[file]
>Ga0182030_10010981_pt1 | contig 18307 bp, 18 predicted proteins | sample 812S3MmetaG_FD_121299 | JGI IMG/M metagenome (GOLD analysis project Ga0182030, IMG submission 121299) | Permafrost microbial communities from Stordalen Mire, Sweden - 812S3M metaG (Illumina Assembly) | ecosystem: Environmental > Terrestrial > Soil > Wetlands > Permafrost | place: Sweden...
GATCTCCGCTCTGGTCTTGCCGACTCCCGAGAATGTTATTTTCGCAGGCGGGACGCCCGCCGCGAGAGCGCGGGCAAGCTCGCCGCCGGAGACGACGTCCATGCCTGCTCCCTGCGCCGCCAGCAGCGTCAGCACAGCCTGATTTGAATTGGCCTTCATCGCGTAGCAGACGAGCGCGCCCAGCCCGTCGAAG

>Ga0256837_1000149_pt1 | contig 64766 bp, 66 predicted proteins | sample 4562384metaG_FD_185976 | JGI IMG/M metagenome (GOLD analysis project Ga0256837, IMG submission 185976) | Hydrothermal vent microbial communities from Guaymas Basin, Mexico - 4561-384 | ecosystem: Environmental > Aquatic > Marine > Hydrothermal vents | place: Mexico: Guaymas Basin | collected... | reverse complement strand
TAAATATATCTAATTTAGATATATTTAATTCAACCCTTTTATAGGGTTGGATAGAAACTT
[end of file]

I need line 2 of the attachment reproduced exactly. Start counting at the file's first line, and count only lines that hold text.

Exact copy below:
GATCTCCGCTCTGGTCTTGCCGACTCCCGAGAATGTTATTTTCGCAGGCGGGACGCCCGCCGCGAGAGCGCGGGCAAGCTCGCCGCCGGAGACGACGTCCATGCCTGCTCCCTGCGCCGCCAGCAGCGTCAGCACAGCCTGATTTGAATTGGCCTTCATCGCGTAGCAGACGAGCGCGCCCAGCCCGTCGAAG